No, it's not easy raising kids alone. But it's not as awful as you might think. In fact, there are some wonderful benefits.
As a divorced mother of three children, I am often accorded a status just shy of sainthood. "How do you do it?" friends ask, with that mixture of pity and awe that single moms seems to elicit. I sigh deeply and murmur bravely, "You do what you have to do." There's no question that single mothers face significant difficulties, not the least of which is financial hardship. And there's no question that kids miss the parent who's not with them. If you've got children, being married is undoubtedly better -- but not at all costs. Being a single mom is infinitely preferable to living in a bad marriage, and it even has some things worth celebrating. Here are a few of them.
No more fighting about who does what. Theoretically, the workload required to raise kids alone should be twice as heavy as when two parents are present. But in fact, the energy it takes to argue over who does what can be far more draining than the task itself. Consider all the time and effort that goes into figuring out a system of sharing chores, nagging your spouse to fulfill his part of the bargain, resenting him for not doing it, and then figuring out a new system that probably won't work either. I promise you, doing it alone is far easier.
There's no one to undermine my authority. When I say the word, it's the word. When I call out, "Bedtime," there's no one to say, "Aw, let them stay up another half hour." It's a big responsibility to make all the choices yourself, but decision making is a big responsibility whether you're married or single. When you're single, you understand how enormous your charge is and you take it more seriously because you know there isn't anyone else around to defer to.
The closet is all mine. As a single parent, you are free to indulge all those little idiosyncrasies that you try to rein in when you live with someone else. If you're a neatnik, you can give in to your compulsions and hang things in military order by color, size, or type of garment; if you're not, you can wallow in disarray. You can sleep late or retire early, eat crackers in bed, watch old movies, leave all the windows open, let the dog sleep next to you. After years of tenuously maintained compromise, you get to do what you want when you want.
I get every other weekend to myself. I almost hate to bring this up -- because if everyone really understood the magnitude of this benefit, even happily married women might be tempted to race to the lawyer's office. Until I started sharing custody of the kids, I never knew the bliss of an uninterrupted afternoon -- never mind a whole weekend -- alone in my apartment. Just imagine: every other weekend on your own, in your own house. If you clean, it stays clean. Nothing moves that hasn't been moved by you. You don't have to cook. You don't even have to get out of bed if you don't want to -- except, of course, to replenish that supply of Snickers.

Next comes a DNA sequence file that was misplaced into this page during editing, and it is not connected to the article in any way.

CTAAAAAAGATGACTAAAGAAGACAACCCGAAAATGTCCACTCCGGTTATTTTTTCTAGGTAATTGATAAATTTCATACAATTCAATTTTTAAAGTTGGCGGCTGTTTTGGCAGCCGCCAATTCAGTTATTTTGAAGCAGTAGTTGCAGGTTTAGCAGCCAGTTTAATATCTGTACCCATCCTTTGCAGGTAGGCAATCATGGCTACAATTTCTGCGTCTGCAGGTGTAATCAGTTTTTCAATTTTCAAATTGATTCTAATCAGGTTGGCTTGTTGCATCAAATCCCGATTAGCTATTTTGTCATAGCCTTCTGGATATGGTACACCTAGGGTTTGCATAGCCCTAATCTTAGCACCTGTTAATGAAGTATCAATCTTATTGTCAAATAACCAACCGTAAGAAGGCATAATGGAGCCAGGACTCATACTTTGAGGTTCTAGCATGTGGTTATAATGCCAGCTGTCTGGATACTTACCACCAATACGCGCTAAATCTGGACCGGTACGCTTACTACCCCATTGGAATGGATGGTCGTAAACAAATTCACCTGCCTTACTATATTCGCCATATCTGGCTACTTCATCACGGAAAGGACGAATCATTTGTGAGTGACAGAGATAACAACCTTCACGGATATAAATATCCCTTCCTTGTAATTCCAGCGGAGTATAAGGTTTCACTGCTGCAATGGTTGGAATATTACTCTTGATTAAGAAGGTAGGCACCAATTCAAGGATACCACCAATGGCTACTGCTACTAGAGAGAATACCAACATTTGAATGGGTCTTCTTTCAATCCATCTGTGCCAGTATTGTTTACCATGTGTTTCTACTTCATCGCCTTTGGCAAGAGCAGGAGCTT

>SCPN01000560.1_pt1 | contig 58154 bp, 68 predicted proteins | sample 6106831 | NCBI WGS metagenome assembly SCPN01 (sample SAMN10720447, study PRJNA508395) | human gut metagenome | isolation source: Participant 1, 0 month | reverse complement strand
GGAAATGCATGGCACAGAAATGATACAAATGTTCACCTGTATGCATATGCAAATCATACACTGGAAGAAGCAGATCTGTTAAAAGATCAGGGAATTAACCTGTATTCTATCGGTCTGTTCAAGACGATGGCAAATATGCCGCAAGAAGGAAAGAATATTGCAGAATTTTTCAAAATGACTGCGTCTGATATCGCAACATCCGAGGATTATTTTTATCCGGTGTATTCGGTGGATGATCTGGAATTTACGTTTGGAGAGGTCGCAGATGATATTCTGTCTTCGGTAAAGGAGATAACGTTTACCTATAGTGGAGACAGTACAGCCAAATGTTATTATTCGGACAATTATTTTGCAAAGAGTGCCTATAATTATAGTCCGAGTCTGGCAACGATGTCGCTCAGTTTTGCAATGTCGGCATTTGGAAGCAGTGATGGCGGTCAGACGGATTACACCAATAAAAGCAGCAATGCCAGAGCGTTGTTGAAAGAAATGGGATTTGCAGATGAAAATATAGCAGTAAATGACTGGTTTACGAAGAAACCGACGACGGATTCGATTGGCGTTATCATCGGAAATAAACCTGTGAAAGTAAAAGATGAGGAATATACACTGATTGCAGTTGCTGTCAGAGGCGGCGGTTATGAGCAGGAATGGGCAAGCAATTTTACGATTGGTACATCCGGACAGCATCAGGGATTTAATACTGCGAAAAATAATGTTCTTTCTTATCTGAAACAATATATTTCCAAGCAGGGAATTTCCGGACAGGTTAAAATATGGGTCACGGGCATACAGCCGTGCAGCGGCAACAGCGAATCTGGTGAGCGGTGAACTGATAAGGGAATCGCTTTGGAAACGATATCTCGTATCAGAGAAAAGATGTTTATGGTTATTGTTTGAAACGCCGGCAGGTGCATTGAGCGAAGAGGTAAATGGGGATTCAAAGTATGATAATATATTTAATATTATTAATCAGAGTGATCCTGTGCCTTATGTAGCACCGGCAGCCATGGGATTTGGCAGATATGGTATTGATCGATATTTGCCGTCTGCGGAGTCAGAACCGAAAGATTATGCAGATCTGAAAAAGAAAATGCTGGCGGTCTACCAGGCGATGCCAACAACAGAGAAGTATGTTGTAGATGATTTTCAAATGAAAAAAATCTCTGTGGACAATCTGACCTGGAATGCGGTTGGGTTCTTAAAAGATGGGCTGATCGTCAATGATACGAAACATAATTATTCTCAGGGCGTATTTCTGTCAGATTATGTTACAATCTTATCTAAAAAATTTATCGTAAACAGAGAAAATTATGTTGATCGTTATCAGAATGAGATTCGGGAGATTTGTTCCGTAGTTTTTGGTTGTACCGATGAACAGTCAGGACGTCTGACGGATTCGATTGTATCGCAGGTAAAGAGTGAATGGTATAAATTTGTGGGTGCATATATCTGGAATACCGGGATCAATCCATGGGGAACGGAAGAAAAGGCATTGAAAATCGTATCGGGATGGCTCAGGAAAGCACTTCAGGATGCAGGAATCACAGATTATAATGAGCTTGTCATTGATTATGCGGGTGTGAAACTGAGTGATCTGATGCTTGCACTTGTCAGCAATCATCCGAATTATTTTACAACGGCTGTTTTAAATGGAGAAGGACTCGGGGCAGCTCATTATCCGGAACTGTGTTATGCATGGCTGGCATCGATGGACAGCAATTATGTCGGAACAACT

The kids are all right. Contrary to the predictions of some know-it-alls, my children have made it thus far without stealing hubcaps, selling crack cocaine, or joining a cult -- and there is every indication that they will reach adulthood without any such problems. In fact, I'm guessing that the kids are better off than if they had spent these years listening to Mom and Dad exchanging angry words or, worse, engulfed by icy silence or crackling resentment. I won't kid you -- or myself -- by saying divorce is easy on them, but perhaps the experience has taught them some valuable life lessons. I've noticed that my kids are more competent, more observant, and kinder than many of their friends who live in two-parent households. One reason for this, I believe, is that they have more responsibility -- for themselves, for each other, for the household. They help out with chores and errands. They look out for each other. They understand when I'm tired. They realize that if they want more than the meager allowance I supply them, they need to arrange baby-sitting or dog-walking jobs to earn extra money. Sure, they have their share of problems, but the point is, they don't have more than their share. By the way, all my kids are honor students.
I can break the rules. I am already different by virtue of being a single mom, so what do I risk by not conforming to relatively unimportant traditions? For example, I can look you straight in the eye and say, "Yes, after dinner, I bathe them and dress them in their sweats for the next day and put them to bed. When they get up, all I have to do is put shoes and socks on them. You got a problem with that?" Is my living room untidy? I'm a single mom; I have better things to do. Ask me what I cooked for dinner last night and I'm likely to say cereal. Am I late for church? Well, you know -- I have to get three kids ready, all on my own.
I like their father again. This one took some work, but now that we're not engaged in hand-to-hand combat, I can remember all the things that made me fall in love with him in the first place. He's smart, he's funny, and he doesn't have a mean bone in his body -- thoughtless, yes, and sometimes maddening, but never mean. And I think I couldn't do better than to convey to our children that their dad is a terrific person.
Copyright © 2004. Reprinted with permission from the May 2002 issue of Parents magazine.